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BLUE SUNDAY. [5-24-09] | metsgrrl.com

BLUE SUNDAY. [5-24-09]


We got to Fenway early on Sunday, forgetting that it was a 1:30 start and not a 1:10 start – this was fine because this was our day to walk around the ballpark. But once we emerged in the outfield, I was slightly distressed to discover that the Mets were taking BP. A day game after a night game, no one expects them to take BP; however, while I was irked I wasn’t behind the dugout shooting, as a fan I was thrilled to see the extra effort – and got some good shots anyway.


Our seats were in the bleachers on Sunday; miraculously, a colleague who has season tickets offered them to us at face value – a miracle compared to the $260 we dropped on the secondary market for Saturday’s infield Grandstand tickets (although those were worth every penny, and their equivalent would have been more expensive at Citi Field at face value).


We could see the rain clouds and the lightning bolts behind Fenway before the game even started, and were kind of surprised they didn’t just wait for the rain to blow through. The rain was fine until it turned into hail, and when we got up and cleared the bleachers, Fenway security told us that it wasn’t the rain that was the problem (although I beg to differ – those were the largest raindrops I had ever seen), it was the lightning. Luckily, with the renovations and expansion of Fenway, there was somewhere for everyone to go and stay dry, and as you know, the rain blew through quickly and the game got underway in no time.

We had the oddest people around us. In front of us, a self-proclaimed Yankees fan, stating he was there because the tickets were free. Behind us, a guy wearing a Marlins hat and Marlins jersey, who felt the need to educate us regarding the Marlins heritage of any player – except for the fact that TBF knew more about it than he did. This seemed to annoy him (the Marlins fan; TBF could care less). We had Mets fans on either side of us, and we felt bad when they told us how much they had paid for their seats (4 times what we did).

The Sox fans that were near us seemed odd. They were overly into the game, but yet couldn’t tell me who was warming up in the bullpen right in front of us (we know most of the Sox bullpen, but definitely not all of them). We had no trouble recognizing Delcarmen, for example, but couldn’t place Daniel Bard’s #60. Neither could the Sox fans. Nor did they want to answer a basic question. That was odd to me – everywhere else we have ever been, people were happy to answer legitimate, friendly questions about their team – especially once they see TBF is scoring.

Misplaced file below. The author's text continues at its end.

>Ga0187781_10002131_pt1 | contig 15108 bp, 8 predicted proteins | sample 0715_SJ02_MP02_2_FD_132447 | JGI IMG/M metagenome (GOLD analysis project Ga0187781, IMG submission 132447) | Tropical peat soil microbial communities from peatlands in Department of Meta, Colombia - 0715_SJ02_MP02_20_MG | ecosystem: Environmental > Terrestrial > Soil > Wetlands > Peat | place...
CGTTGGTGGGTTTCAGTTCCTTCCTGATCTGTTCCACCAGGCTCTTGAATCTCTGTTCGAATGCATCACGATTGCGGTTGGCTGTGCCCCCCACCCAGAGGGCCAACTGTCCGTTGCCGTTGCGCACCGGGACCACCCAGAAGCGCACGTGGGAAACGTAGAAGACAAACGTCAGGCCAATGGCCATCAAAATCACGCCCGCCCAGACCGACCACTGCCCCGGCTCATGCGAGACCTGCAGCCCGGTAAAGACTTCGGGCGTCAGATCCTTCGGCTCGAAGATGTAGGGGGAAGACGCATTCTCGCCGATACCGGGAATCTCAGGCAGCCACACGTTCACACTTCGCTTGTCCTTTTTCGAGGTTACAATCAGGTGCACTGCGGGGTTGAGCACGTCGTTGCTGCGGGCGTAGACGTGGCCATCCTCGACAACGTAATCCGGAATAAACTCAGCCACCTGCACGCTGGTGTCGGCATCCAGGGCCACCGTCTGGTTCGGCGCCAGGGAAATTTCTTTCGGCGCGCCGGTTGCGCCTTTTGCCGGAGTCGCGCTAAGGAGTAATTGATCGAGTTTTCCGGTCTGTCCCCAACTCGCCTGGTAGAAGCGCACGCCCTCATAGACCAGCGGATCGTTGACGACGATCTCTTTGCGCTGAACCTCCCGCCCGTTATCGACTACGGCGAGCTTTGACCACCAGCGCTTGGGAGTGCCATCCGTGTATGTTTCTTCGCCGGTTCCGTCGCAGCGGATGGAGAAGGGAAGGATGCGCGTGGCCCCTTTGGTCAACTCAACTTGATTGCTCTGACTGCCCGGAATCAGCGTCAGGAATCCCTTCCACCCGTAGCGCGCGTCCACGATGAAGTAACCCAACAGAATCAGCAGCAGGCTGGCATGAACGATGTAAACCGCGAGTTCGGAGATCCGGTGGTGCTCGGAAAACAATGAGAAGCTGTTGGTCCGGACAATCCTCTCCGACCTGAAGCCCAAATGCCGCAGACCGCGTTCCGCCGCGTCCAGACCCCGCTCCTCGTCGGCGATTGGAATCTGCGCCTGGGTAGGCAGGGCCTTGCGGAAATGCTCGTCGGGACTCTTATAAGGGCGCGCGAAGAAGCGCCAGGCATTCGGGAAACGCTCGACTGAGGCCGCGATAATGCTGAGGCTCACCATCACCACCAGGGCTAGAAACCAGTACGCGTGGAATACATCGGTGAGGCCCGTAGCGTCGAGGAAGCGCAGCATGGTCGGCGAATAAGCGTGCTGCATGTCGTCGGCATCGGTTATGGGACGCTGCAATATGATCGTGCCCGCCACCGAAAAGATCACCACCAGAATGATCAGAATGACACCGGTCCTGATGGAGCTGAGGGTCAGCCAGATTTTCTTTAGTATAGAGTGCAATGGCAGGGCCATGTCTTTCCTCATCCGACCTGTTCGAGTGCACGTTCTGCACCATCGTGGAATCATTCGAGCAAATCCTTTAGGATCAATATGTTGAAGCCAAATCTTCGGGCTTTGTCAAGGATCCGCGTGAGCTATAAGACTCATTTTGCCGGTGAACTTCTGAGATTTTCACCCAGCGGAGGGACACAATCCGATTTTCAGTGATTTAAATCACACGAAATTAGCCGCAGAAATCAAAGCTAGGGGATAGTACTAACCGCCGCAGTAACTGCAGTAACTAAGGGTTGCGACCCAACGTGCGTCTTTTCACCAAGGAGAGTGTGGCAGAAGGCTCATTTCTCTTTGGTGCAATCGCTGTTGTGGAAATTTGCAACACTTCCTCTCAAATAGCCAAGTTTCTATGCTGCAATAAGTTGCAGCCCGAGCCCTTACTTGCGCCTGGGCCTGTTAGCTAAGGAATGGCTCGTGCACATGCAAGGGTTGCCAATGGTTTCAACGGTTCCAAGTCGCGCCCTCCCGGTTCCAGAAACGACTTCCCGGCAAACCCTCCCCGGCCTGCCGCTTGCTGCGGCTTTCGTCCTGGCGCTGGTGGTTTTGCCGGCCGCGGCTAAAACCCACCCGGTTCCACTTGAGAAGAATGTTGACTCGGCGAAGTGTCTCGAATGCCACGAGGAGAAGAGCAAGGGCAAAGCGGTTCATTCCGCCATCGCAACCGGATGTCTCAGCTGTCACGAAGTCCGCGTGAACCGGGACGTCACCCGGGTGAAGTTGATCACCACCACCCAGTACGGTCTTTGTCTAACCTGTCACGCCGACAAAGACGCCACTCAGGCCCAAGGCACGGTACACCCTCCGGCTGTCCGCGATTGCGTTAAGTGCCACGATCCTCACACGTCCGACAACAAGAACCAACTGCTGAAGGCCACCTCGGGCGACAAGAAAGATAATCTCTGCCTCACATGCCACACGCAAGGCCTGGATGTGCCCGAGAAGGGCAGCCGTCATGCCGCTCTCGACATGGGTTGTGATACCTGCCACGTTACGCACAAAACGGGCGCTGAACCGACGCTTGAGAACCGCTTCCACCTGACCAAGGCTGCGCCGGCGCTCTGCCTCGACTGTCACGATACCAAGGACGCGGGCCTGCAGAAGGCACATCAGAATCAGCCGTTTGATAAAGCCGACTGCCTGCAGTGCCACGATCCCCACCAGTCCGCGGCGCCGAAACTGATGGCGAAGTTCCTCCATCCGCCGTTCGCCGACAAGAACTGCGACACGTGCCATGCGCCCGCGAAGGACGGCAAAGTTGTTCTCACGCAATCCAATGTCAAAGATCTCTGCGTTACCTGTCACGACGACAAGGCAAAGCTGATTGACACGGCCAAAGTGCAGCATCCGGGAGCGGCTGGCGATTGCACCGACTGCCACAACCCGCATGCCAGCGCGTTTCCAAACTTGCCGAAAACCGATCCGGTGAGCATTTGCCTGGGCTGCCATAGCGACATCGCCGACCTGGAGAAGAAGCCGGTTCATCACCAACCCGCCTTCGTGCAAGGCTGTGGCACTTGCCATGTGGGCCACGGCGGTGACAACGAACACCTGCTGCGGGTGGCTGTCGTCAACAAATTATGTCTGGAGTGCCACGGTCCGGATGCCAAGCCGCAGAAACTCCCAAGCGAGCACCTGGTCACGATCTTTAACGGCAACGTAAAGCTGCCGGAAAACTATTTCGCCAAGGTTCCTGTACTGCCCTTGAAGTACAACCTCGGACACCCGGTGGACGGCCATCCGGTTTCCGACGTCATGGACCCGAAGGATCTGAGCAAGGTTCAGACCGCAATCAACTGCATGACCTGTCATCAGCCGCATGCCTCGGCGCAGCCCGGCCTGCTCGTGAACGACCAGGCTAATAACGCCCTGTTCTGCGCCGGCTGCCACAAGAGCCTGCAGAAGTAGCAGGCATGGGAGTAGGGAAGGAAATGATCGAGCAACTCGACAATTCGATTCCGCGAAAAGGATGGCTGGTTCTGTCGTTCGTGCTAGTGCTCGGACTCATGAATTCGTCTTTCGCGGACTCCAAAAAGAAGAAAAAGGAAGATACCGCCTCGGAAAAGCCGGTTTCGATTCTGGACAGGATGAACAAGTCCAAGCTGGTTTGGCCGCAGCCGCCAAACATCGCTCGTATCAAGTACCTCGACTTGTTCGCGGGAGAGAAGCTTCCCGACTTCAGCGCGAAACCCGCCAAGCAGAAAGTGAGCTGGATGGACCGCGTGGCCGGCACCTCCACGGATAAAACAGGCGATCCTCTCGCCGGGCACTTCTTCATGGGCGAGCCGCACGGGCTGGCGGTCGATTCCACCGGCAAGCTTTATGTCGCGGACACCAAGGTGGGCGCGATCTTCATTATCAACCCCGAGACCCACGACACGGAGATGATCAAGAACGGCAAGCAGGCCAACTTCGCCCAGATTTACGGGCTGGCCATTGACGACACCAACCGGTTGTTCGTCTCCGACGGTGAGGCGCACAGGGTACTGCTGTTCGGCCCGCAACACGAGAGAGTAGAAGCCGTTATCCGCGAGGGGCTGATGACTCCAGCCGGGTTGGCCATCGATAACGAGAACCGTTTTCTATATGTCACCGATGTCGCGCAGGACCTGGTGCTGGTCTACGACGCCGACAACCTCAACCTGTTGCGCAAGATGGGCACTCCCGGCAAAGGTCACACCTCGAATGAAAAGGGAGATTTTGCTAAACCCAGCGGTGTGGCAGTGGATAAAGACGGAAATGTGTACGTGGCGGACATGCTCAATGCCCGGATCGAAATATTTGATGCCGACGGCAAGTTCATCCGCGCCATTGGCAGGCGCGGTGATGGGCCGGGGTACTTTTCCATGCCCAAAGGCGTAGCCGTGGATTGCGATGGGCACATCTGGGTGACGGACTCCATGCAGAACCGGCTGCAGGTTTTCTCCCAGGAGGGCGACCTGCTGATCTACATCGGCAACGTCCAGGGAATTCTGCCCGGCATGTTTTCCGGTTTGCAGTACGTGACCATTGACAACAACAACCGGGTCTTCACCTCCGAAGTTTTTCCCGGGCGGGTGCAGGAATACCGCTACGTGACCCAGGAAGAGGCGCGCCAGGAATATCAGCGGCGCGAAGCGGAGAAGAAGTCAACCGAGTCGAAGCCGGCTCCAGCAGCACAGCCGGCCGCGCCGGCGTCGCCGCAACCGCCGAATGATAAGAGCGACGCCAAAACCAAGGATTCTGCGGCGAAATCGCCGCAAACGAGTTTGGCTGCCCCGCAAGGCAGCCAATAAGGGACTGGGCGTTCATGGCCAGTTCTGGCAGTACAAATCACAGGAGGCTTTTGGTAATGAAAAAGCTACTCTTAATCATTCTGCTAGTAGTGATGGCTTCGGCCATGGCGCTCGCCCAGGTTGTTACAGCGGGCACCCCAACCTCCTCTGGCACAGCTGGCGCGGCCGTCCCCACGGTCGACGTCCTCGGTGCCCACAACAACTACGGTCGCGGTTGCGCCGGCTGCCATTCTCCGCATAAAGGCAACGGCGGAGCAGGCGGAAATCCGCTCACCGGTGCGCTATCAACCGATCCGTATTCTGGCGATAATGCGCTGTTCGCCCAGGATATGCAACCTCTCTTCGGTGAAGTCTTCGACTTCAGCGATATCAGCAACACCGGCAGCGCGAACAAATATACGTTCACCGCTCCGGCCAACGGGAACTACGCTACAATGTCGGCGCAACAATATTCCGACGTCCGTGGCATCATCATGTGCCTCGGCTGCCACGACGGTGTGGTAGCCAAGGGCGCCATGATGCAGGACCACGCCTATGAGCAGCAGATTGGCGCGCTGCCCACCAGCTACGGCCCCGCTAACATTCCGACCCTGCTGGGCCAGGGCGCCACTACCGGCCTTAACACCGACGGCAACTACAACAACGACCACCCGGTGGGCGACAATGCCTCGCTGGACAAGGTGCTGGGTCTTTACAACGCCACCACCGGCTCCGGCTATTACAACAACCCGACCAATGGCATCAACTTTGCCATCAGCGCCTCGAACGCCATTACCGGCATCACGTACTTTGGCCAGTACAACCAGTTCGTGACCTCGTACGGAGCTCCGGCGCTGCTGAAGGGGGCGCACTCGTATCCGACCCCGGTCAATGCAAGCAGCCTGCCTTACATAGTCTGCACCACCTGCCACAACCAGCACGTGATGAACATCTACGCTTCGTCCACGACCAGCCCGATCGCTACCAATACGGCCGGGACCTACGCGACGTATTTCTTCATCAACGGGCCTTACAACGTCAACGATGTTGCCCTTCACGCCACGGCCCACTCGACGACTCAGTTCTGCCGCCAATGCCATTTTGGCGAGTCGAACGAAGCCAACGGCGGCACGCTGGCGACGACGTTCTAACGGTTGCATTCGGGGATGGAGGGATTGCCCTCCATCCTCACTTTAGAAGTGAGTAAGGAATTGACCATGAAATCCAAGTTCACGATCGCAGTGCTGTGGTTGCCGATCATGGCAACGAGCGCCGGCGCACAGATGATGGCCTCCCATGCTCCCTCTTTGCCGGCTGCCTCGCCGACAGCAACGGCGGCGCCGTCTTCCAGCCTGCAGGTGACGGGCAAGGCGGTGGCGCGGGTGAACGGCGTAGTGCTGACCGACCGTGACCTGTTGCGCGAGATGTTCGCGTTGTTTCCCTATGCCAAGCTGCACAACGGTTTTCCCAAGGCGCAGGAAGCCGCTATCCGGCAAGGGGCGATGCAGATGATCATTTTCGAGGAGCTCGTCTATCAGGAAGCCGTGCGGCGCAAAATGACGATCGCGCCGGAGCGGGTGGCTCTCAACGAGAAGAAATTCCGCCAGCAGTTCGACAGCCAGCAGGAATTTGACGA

I was proud of the Mets fans in our immediate vicinity. No one was obnoxious. No one cheered out of proportion for the few things that were worth cheering – I mean, take a look for yourself:


Kevin Burkhardt out changing the scoreboard:


I was excited to see the Red Sox bullpen mascot in person, as well as the actual mascot:


I was not excited to see the game take a turn for the worse, and watch Tim Redding allow George Kottaras, the backup catcher (because Veritek can’t or won’t catch Wakefield’s knuckleball) double his lifetime stats in this one game. TBF kept saying, “This guy’s hitting .134, Tim,” and that’s about when he’d hit another double.

We were excited to see Frankie walking back to the bullpen – all the Mets fans who noticed gave him a nice ovation:


And all and all, despite the loss – again, we did win the first two games – it was a relatively pleasant afternoon in the scorching sunshine at Fenway.


But the more runs the Red Sox got, the worst things got with the fans. Mets fans were sitting quietly, or leaving early, or doing whatever. We were reasonably calm and nonplussed; after all, we had already won the series. We are generally calm, polite, quiet people when we’re at road games. TBF keeps score, I am taking notes and photos. We don’t drink at games. We don’t cheer every tiny accomplishment, we only stand up to applaud home runs or RBI’s. All of this is well within the polite visiting fan code of conduct. However, the sun and the beer seemed to get the Red Sox fans way more worked up than they needed to be. Guys, you *were* winning.

Red Sox fans: “What happened, you were up 5 to 3!” (or some variation thereof)
“We did win the first two games.”
“When was the last time you were in the World Series, huh?”
“How many years did it take you to get there?”
*fingers in ears, makes “I can’t hear you” face.
“Sure, don’t let the facts get in the way of your argument.”
Repeat ad nauseum, complete with out-of-proportion vitriol from Sox fans.

It got to the point that I had to make TBF promise he wouldn’t get into a fight while he was going to be waiting for me to get out of the Ladies’ room once the game ended. Now, I realize that some Mets fans were terrible at Fenway, too; but honestly, given the horrible reputation of Red Sox fans on the road, where they literally take over the opposing team’s park (I’m watching my Twins blogger friends talking today) I think this is a case of the pot calling the kettle black. Treat obnoxious fans on a case by case basis, but don’t say that all fans deserve to be treated badly because of the way a few idiots acted. Overall, we had a great time at Fenway; we just found the fan experience to be truly odd, given the really great Red Sox fans that I know.

Sunday BP photos
Sunday game photos
Saturday BP photos
Saturday 9th inning photos
Saturday game photos

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